Hummingbirds LOVE This Tall Cottage Garden Flower!

Are you looking to attract more of those delightful, tiny acrobats we call hummingbirds to your outdoor space? Well, I’ve got just the flower for you – the tall, elegant, and absolutely stunning foxglove!

Why Hummingbirds Can’t Resist Foxgloves

Foxgloves (Digitalis spp.) are like nature’s perfect hummingbird feeders. These towering beauties produce long spikes covered in tubular flowers that seem custom-made for a hummingbird’s long, slender beak. The shape of foxglove blooms allows hummingbirds to hover and sip nectar with ease, making them irresistible to these tiny flying jewels. But it’s not just the flower shape that attracts hummingbirds. Foxgloves come in a range of colors that catch a hummingbird’s eye, including:

  • Deep purples
  • Soft pinks
  • Crisp whites
  • Warm yellows

While hummingbirds are particularly drawn to red flowers, they’ll happily visit foxgloves of any hue. The speckled interiors of many foxglove varieties add an extra visual pop that seems to intrigue these curious little birds.

Foxgloves: A Cottage Garden Classic


Beyond their hummingbird-attracting superpowers, foxgloves are a beloved staple of cottage gardens. Their tall, dramatic flower spikes add vertical interest and a touch of whimsy to any garden setting.

Foxgloves typically grow 2-5 feet tall, with some varieties reaching even greater heights. These eye-catching plants bloom in late spring to early summer, providing a much-needed nectar source for hummingbirds just as they’re establishing their territories for the season.

A mass planting of foxgloves can create a stunning visual display while also serving as a hummingbird buffet!

Growing Foxgloves: Easier Than You Might Think

Now, I know what some of you might be thinking – “Aren’t foxgloves difficult to grow?” The good news is that these beautiful plants are actually quite easy to cultivate, even for beginner gardeners. Here’s what you need to know:

Sun and Soil Requirements

Foxgloves are adaptable plants that can thrive in a range of light conditions. In general, they prefer:

  • Partial shade to full sun (depending on your climate)
  • Rich, well-draining soil
  • Slightly acidic soil (pH 5.5 to 6.5)

In hotter regions, providing some afternoon shade can help keep your foxgloves happy and blooming longer.


Planting and Care

To get started with foxgloves:

  1. Plant in spring or fall, spacing plants about 2 feet apart.
  2. Water regularly, especially during dry spells.
  3. Add a layer of organic mulch to retain moisture and suppress weeds.
  4. Stake taller varieties to prevent them from flopping over in windy conditions.

Foxgloves are generally low-maintenance once established. They don’t require much fertilizer – in fact, too much nitrogen can lead to fewer flowers.

Biennial vs. Perennial Foxgloves

It’s important to note that many common foxglove varieties, including the popular Digitalis purpurea, are biennial. This means they grow leaves in their first year and flower in their second year before setting seed and dying. However, foxgloves are prolific self-seeders, so you’ll often have new plants popping up each year.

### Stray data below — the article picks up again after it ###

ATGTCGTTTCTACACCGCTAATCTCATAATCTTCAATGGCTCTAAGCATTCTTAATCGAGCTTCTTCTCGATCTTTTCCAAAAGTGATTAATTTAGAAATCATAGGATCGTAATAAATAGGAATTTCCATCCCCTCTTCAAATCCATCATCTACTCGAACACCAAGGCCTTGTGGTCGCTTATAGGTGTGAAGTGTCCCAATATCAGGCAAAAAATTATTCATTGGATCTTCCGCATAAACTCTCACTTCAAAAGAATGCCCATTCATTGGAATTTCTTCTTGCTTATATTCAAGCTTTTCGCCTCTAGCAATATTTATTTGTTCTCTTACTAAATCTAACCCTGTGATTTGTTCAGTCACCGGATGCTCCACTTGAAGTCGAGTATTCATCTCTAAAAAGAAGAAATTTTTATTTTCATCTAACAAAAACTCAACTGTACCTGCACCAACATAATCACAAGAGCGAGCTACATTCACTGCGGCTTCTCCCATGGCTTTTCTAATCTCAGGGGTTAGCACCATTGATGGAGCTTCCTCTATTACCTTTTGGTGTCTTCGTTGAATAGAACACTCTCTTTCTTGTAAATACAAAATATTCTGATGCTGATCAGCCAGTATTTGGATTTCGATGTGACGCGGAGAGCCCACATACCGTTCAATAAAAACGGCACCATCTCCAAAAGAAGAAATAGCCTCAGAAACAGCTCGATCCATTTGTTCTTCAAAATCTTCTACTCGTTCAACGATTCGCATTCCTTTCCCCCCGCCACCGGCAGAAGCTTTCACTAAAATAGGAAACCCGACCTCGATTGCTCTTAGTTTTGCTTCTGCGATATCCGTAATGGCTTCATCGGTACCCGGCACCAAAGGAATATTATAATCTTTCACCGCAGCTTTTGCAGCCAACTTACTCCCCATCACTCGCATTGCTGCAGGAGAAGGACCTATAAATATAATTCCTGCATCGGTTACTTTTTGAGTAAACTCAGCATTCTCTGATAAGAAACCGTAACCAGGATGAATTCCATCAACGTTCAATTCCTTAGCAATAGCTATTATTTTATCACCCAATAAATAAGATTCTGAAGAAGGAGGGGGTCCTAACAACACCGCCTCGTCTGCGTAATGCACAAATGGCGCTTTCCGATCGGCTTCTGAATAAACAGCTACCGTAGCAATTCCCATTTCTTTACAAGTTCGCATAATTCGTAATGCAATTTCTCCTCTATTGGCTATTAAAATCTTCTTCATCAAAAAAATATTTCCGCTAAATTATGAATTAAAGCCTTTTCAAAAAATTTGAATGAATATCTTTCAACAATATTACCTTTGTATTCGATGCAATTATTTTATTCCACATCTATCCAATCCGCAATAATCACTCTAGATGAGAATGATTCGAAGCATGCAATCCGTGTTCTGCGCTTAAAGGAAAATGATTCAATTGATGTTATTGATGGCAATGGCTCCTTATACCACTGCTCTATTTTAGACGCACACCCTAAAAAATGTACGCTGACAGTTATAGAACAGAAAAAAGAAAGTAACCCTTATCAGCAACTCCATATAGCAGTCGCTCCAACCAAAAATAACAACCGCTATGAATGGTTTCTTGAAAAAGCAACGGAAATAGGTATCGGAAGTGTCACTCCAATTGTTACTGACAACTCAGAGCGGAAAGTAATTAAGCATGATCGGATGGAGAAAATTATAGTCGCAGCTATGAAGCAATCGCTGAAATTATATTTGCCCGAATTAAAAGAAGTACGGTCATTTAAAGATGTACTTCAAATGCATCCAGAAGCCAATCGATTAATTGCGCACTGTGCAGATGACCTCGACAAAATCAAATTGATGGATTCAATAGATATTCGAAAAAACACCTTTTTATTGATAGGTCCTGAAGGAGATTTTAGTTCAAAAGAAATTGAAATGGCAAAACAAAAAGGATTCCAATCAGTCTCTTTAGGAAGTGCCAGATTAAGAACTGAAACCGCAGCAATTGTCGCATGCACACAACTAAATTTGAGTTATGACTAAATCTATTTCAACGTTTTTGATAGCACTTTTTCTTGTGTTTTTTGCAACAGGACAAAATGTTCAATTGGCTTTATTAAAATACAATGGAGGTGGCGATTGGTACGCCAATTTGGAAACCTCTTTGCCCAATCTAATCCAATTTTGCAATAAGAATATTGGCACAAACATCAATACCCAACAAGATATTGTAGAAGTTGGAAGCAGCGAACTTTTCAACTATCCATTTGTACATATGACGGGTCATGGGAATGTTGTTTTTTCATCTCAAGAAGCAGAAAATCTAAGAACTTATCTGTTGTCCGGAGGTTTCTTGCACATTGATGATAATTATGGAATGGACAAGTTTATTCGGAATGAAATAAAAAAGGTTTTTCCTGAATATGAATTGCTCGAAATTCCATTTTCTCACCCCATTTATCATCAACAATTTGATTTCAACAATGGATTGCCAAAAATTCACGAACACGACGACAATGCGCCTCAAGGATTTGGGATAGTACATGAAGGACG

For continuous blooms without relying on self-seeding, consider planting some perennial foxglove varieties like Digitalis grandiflora (yellow foxglove) or Digitalis mertonensis (strawberry foxglove). These will return year after year, providing a reliable nectar source for your hummingbird visitors.

Creating a Hummingbird Haven with Foxgloves

To maximize the hummingbird-attracting potential of your foxgloves, consider these tips:

  1. Plant in groups: Hummingbirds are more likely to notice and visit larger plantings.
  2. Combine with other hummingbird favorites: Pair foxgloves with other nectar-rich flowers like salvias, bee balm, and cardinal flower for a diverse buffet.
  3. Provide perches: Hummingbirds like to rest between feeding sessions. Leave some bare branches or add slender stakes near your foxgloves for convenient perching spots.
  4. Avoid pesticides: Hummingbirds also eat small insects for protein. Keep your garden chemical-free to ensure a healthy ecosystem.
  5. Add a water source: A small fountain or mister near your foxgloves can attract hummingbirds and provide them with a place to bathe and drink.

A Word of Caution

While foxgloves are beautiful and beneficial for wildlife, it’s crucial to remember that all parts of the plant are toxic if ingested. Always wear gloves when handling foxgloves and keep them away from children and pets. The toxicity that makes them dangerous to humans is precisely what protects them from being eaten by deer and rabbits, making them a great choice for gardens in areas with high deer populations.

Foxglove Varieties to Try

Ready to add some foxgloves to your garden? Here are a few varieties to consider:

  • ‘Camelot Mix’: A first-year flowering variety with a range of pink, white, and purple blooms.
  • ‘Foxy’: Another first-year bloomer with a compact growth habit, perfect for smaller gardens.
  • ‘Excelsior Hybrids’: Tall plants with flowers that encircle the entire stem, available in pastel shades.
  • ‘Pam’s Choice’: White flowers with dramatic maroon spotting inside.
  • ‘Sutton’s Apricot’: Soft peachy-pink blooms that add a unique color to the garden.

Conclusion: A Win-Win for Gardeners and Hummingbirds

Incorporating foxgloves into your garden is a surefire way to attract more hummingbirds while also adding a touch of cottage garden charm. These tall, spikey beauties offer a perfect blend of form and function, providing vital nectar for our tiny feathered friends and visual drama for us humans to enjoy.